Jamie Washington joined Google in 2018 as Director of Threat Intelligence. Her professional background prior to Google comprises a two-year stint at the FBI and 13 years at the CIA, including two years stationed in Iraq.

Yong Suk Lee began his role at Google in 2019 as Director of Global Risk Analysis. Prior to joining Google, Lee dedicated 22 years to the CIA, where he served as the Deputy Assistant Director of the Korea Mission Center. Notably, Lee is also a member of the Council on Foreign Relations, a prominent think tank based in Washington, DC.

Dawn Burton joined Google’s Trust & Safety team in 2022 after a tenure at Twitter Trust & Safety, which ended in her dismissal by Elon Musk. Before her time at Twitter, Burton spent six years at DOJ, followed by four years at the FBI as a Senior Advisor to James Comey.

Her time at the DOJ and at the FBI working under James Comey raises questions about the rationale behind her transition to Trust & Safety departments at tech platforms.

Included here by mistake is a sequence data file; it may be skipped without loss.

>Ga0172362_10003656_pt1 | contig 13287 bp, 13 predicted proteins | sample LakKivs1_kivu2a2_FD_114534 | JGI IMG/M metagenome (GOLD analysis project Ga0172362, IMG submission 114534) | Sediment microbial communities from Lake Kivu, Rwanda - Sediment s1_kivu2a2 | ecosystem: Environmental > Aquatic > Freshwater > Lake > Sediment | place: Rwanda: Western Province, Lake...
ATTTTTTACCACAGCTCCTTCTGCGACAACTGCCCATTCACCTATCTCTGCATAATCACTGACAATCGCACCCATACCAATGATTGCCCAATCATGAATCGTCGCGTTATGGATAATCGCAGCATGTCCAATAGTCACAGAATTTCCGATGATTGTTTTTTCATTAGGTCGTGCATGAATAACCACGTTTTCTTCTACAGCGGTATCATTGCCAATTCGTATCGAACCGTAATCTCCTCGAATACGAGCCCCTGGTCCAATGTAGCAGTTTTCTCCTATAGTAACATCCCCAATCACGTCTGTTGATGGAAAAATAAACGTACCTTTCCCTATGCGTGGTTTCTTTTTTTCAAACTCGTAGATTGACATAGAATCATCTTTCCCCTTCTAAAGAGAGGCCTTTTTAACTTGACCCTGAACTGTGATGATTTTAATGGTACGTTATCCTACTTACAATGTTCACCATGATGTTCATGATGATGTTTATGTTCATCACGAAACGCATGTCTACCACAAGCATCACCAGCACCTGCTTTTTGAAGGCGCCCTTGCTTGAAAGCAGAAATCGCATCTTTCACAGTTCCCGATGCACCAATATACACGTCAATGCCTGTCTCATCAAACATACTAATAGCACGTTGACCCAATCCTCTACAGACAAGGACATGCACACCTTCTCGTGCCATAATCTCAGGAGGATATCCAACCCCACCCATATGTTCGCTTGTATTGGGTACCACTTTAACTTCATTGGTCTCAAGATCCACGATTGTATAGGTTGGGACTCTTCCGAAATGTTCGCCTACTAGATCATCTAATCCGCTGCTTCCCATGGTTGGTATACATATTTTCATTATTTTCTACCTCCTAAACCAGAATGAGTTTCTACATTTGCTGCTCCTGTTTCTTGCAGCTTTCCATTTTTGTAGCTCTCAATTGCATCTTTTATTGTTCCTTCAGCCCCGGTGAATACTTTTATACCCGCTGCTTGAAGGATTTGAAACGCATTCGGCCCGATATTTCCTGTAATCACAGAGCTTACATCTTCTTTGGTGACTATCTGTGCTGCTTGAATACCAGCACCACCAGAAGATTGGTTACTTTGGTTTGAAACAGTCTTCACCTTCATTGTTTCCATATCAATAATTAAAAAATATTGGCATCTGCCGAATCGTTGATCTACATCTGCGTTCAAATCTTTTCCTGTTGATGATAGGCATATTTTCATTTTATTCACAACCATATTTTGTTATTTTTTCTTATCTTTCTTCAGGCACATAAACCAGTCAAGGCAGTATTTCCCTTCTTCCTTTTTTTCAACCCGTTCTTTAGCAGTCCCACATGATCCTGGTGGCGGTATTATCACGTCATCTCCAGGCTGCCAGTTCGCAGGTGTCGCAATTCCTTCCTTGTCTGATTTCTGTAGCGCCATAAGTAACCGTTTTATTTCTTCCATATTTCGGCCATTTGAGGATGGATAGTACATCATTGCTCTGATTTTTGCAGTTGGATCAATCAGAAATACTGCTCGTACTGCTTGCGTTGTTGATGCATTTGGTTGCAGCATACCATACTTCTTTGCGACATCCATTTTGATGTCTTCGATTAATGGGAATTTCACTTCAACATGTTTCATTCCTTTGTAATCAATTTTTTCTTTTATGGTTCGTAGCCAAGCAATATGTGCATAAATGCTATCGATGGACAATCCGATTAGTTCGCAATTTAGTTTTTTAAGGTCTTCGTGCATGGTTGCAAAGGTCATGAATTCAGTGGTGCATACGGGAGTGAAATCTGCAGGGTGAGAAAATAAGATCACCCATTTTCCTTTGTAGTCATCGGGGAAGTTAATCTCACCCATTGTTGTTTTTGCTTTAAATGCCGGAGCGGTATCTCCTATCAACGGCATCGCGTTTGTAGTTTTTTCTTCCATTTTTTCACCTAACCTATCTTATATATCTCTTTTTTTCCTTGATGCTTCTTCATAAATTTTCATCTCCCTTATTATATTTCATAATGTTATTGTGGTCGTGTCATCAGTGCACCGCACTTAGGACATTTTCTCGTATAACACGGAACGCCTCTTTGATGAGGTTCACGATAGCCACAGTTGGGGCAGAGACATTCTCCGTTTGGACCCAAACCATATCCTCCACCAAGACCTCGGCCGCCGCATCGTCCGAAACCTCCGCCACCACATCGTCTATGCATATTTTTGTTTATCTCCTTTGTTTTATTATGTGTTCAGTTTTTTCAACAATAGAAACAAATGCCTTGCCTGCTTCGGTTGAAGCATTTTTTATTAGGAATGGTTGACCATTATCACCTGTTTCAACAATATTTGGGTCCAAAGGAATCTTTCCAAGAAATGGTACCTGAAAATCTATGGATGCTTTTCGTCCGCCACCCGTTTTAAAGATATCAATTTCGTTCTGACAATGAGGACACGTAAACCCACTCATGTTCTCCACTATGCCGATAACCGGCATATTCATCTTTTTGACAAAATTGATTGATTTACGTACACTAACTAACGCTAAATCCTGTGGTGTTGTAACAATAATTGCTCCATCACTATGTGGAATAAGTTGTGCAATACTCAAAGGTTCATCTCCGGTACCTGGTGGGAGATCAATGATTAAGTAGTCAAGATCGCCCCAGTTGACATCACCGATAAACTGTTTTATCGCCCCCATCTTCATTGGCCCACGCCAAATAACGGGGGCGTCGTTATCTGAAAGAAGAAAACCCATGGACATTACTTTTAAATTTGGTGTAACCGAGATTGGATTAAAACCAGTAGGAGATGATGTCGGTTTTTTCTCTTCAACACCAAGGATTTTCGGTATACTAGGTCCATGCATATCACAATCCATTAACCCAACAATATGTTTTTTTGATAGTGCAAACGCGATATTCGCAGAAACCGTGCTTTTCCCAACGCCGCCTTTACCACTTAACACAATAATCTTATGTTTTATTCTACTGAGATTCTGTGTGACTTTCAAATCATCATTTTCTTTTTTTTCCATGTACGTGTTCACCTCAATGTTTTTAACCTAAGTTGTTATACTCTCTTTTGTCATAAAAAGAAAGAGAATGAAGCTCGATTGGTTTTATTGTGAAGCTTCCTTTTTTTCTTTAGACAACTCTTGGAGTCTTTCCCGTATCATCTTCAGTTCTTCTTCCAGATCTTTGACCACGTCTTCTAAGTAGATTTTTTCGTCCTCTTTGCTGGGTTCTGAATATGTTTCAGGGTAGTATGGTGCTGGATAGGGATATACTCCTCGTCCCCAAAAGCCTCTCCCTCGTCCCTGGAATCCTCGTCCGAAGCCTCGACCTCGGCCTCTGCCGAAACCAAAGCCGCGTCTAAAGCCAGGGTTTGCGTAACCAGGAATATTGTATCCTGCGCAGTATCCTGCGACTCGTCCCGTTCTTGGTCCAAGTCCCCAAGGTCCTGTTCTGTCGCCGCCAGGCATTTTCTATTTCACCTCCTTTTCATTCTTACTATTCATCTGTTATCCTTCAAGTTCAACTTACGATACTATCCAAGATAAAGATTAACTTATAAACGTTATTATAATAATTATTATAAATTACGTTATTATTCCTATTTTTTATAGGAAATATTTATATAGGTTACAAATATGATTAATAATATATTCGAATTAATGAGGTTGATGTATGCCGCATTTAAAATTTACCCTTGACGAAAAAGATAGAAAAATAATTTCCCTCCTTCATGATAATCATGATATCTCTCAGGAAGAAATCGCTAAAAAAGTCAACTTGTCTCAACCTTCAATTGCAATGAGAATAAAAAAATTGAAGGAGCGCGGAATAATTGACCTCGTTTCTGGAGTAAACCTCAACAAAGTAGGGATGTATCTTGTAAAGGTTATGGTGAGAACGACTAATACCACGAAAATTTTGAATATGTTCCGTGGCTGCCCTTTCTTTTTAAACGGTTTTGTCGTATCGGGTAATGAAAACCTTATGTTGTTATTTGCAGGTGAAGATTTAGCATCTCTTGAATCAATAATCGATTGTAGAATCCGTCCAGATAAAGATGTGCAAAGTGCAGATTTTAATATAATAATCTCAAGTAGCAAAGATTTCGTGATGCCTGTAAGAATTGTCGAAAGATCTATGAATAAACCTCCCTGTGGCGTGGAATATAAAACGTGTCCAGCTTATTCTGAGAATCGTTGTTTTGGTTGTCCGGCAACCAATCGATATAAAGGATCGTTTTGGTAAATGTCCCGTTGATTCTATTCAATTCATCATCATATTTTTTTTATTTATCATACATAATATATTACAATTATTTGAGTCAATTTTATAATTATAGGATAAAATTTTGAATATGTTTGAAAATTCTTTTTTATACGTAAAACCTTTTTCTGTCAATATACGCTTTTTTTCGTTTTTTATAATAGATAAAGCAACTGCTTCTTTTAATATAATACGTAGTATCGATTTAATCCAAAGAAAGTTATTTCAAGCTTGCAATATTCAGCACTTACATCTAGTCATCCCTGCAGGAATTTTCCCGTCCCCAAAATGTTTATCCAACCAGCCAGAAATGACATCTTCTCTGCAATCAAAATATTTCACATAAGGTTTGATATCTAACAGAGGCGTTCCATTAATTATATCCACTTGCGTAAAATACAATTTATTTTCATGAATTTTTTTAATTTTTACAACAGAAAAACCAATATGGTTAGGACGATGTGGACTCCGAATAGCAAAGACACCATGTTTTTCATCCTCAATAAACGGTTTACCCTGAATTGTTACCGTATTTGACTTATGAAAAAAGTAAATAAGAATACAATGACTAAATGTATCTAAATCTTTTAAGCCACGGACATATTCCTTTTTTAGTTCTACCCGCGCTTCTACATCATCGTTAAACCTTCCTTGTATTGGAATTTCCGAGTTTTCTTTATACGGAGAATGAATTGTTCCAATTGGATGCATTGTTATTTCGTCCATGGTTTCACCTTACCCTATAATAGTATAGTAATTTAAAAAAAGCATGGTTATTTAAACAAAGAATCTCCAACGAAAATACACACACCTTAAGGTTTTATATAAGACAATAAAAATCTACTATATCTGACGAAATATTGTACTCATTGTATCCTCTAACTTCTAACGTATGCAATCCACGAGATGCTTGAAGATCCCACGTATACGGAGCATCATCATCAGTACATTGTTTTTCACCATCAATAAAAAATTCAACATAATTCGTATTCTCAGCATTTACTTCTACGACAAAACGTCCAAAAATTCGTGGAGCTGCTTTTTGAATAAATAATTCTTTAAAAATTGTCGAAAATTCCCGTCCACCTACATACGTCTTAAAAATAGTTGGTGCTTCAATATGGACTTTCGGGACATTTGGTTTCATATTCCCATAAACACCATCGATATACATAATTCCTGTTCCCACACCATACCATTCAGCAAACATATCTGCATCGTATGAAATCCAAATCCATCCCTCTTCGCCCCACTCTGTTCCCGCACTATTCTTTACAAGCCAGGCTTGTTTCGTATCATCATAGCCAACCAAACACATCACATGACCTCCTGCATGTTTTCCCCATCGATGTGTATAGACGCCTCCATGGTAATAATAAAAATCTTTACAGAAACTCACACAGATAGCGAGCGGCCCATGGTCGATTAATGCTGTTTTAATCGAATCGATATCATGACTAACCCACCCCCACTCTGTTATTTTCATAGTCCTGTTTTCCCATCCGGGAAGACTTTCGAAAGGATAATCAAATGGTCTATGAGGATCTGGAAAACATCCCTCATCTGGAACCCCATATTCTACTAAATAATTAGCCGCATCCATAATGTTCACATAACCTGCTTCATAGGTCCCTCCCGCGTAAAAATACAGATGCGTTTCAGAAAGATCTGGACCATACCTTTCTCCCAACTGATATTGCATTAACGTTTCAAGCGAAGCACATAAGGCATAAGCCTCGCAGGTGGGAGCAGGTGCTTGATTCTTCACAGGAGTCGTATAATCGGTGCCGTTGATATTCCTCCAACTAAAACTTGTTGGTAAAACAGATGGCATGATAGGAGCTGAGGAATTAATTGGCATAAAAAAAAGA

Candice Bryant transitioned to Google in 2021, assuming the role of Executive & Internal Communications Manager. Prior to this, her only other work experience was 17 years at the CIA, where she led the agency’s social media team with the objective of enhancing its public image.

I could provide numerous examples of people whose entire professional histories lie within the Intelligence Community or as career diplomats within the State Department. Many of these individuals now hold positions as content moderators and policy managers at Google/YouTube, with the majority joining after 2018. Is it merely coincidental that we’ve witnessed a significant uptick in censorship since then?

As the 2024 election approaches, it’s concerning to note that the same career CIA officers who were in charge of content moderation at Google and Meta during the 2020 election remain in prominent positions within these companies and, in fact, have been promoted and granted more authority. Aaron Berman’s admission that he personally suspended individuals like RFK Jr., including the “Disinfo Dozen,” from Meta platforms raises further questions. While RFK Jr. was reinstated due to his presidential candidacy, Berman’s subsequent promotion to Head of Elections Content Policy in June 2023 is troubling.

Why is the topic of this CIA-Big Tech revolving door, where career CIA officers wield power to censor and decide what misinformation is, purposefully suppressed in the broader conversation about censorship?